Examples:

• ${\mathscr{M}=\mathscr{P}(X)}$ is a ${\sigma}$-algebra.
• ${\mathscr{M}=\left\{\emptyset, X\right\}}$ is a ${\sigma}$-algebra on ${X}$.
• ${\mathscr{M}=\left\{A\in\mathscr{P}(X)|A\;\mathrm{or}\; A^c\;\mathrm{is}\;\mathrm{at}\;\mathrm{most}\;\mathrm{countable}\right\}}$ is a ${\sigma}$-algebra.
• Let ${X}$ be an infinite set, and let ${\mathscr{F}}$ be the collection of all finite subsets of ${X}$. Then ${\mathscr{F}}$ is not even an algebra since ${X\notin\mathscr{F}}$.
• Let ${X}$ be an infinite set, and let ${\mathscr{F}}$ be the collection of all subsets ${F}$ of ${X}$ such that either ${F}$ or ${F^{c}}$ is finite. Then ${\mathscr{F}}$ is an algebra but not a ${\sigma}$-algebra.

We now consider ways of constructing ${\sigma}$-algebras, first starting with a proposition.

Proposition 1 Let X be an arbitrary set, and let ${\left\{\mathscr{M}_{j}\right\}_{j\in J}}$ be a nonempty collection of ${\sigma}$-algebras on ${X}$. Then ${\bigcap_{j\in J}\mathscr{M}_{j}}$ is a ${\sigma}$-algebra on X.

Proof: Let ${\mathscr{A}=\bigcap_{j\in J}\mathscr{M}_{j}}$. We need to check that ${\mathscr{A}}$ fulfills the definiton. First, note that ${X\in\mathscr{M}_{j}}$ for all ${j}$ since each ${\mathscr{M}_{j}}$ is a ${\sigma}$-algebra, so ${X\in\mathscr{A}}$. Then if ${A\in\mathscr{A}}$, ${A\in\mathscr{M}_{j}}$ for all ${j}$ by definition, thereby ${A^{c}\in\mathscr{M}_{j}}$ for all ${j}$, which implies ${A^{c}\in\mathscr{A}}$. Lastly, let ${\left\{A_{n}\right\}_{n\in\mathbb{N}}}$ be a sequence of elements of ${\mathscr{A}}$, then for all ${n\in\mathbb{N}}$ we have ${A_{n}\in\mathscr{M}_{j}}$ for all ${j\in J}$. So we know ${\bigcup_{n\in\mathbb{N}}\in\mathscr{M}_{j}}$ for all ${j}$ by definition of ${\sigma}$-algebra, hence ${\bigcup_{n\in\mathbb{N}}\in\mathscr{A}}$.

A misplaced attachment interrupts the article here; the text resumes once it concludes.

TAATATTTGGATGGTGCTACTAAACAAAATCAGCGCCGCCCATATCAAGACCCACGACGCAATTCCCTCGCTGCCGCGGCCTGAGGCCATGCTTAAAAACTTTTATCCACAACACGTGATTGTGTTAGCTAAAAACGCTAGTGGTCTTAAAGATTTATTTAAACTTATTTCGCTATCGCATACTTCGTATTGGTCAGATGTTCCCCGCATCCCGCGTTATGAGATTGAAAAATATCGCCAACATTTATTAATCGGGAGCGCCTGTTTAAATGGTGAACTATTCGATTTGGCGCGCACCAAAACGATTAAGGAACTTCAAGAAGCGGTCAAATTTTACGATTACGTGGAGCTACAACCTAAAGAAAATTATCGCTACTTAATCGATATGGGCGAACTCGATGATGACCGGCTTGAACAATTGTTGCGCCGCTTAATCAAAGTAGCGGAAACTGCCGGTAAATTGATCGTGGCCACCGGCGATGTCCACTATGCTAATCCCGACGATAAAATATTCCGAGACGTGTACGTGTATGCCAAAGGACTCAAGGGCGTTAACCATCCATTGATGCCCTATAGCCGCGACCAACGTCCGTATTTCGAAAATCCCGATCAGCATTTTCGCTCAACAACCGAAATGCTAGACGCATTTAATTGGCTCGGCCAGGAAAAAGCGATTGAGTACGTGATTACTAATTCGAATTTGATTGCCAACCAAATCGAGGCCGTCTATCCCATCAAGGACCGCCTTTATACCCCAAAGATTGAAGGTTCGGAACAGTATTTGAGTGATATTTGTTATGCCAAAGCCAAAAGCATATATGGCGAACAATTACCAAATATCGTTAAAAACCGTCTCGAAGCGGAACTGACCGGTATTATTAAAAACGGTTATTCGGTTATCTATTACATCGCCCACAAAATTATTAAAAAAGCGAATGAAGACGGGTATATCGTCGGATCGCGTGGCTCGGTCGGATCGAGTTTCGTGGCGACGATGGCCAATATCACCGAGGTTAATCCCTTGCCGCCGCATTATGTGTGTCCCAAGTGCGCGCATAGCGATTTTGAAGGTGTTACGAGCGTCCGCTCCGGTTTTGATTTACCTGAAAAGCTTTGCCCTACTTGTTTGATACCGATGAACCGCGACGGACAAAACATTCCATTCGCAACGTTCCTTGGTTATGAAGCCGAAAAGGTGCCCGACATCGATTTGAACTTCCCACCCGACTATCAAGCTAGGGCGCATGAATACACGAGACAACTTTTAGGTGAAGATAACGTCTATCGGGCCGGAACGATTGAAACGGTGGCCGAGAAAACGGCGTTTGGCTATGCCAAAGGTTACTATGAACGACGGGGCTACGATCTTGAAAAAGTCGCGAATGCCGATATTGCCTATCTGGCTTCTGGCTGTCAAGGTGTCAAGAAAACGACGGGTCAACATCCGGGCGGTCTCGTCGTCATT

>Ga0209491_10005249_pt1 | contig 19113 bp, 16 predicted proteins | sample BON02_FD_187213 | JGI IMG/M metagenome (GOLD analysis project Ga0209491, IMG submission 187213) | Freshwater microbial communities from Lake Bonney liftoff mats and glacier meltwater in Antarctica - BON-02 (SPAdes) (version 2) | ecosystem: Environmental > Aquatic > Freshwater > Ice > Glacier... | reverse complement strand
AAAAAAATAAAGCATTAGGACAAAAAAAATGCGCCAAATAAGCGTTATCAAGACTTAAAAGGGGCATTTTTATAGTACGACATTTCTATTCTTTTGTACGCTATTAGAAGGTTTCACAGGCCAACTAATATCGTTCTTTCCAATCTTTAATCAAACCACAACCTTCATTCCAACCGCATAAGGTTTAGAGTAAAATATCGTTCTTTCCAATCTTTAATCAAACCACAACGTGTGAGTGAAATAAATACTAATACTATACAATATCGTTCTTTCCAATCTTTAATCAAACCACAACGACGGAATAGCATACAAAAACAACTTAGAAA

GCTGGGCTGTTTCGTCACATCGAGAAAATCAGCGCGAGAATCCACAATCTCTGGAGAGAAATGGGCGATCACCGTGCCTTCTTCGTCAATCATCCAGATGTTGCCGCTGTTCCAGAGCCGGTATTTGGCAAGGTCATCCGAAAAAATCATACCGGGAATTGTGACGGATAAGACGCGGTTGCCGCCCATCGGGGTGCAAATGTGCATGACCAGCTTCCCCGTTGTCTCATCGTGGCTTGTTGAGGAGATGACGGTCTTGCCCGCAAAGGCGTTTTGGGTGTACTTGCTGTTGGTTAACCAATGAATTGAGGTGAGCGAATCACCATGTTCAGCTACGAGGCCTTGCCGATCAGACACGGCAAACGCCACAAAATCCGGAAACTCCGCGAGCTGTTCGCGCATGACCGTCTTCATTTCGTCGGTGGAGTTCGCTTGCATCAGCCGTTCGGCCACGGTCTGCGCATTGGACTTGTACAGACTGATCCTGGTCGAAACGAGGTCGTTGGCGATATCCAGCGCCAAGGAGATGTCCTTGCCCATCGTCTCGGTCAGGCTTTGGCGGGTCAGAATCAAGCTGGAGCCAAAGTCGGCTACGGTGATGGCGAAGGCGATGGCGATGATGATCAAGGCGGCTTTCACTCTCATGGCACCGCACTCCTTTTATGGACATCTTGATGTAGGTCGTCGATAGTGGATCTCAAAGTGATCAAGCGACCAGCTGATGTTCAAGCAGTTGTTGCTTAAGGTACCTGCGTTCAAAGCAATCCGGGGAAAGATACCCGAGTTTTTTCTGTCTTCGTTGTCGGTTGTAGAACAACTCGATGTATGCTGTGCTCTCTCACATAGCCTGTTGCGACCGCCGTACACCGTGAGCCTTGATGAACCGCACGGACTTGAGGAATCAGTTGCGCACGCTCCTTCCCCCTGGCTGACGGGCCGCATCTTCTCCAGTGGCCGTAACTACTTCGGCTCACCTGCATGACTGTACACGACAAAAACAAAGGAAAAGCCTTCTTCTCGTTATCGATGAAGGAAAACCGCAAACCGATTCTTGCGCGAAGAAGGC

$\Box$

Corollary 2 Let X be an arbitrary set, and let ${\mathscr{F}}$ be a family of subsets of X. Then there exists a smallest ${\sigma}$-algebra on X that includes ${\mathscr{F}}$.

Proof: Let ${\mathscr{C}}$ be the collection of ${\sigma}$-algebras that includes ${\mathscr{F}}$ and note ${\mathscr{C}\neq\emptyset}$ since ${\mathscr{P}(E)\in\mathscr{C}}$. Then by proposition 1, the intersection of ${\sigma}$-algebras in ${\mathscr{C}}$ is desired.